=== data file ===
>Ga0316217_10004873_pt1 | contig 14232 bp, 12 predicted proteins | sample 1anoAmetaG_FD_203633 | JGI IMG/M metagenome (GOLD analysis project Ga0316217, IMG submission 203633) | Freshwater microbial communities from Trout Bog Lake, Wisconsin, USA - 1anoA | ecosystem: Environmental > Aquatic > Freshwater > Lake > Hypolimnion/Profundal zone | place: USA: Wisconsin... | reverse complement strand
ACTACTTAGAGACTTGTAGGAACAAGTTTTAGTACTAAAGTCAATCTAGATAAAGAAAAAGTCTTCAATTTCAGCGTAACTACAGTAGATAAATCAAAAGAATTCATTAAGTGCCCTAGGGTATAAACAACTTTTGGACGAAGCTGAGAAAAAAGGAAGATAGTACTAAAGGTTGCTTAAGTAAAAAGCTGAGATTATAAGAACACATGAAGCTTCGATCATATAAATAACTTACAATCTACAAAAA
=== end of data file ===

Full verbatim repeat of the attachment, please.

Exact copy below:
>Ga0316217_10004873_pt1 | contig 14232 bp, 12 predicted proteins | sample 1anoAmetaG_FD_203633 | JGI IMG/M metagenome (GOLD analysis project Ga0316217, IMG submission 203633) | Freshwater microbial communities from Trout Bog Lake, Wisconsin, USA - 1anoA | ecosystem: Environmental > Aquatic > Freshwater > Lake > Hypolimnion/Profundal zone | place: USA: Wisconsin... | reverse complement strand
ACTACTTAGAGACTTGTAGGAACAAGTTTTAGTACTAAAGTCAATCTAGATAAAGAAAAAGTCTTCAATTTCAGCGTAACTACAGTAGATAAATCAAAAGAATTCATTAAGTGCCCTAGGGTATAAACAACTTTTGGACGAAGCTGAGAAAAAAGGAAGATAGTACTAAAGGTTGCTTAAGTAAAAAGCTGAGATTATAAGAACACATGAAGCTTCGATCATATAAATAACTTACAATCTACAAAAA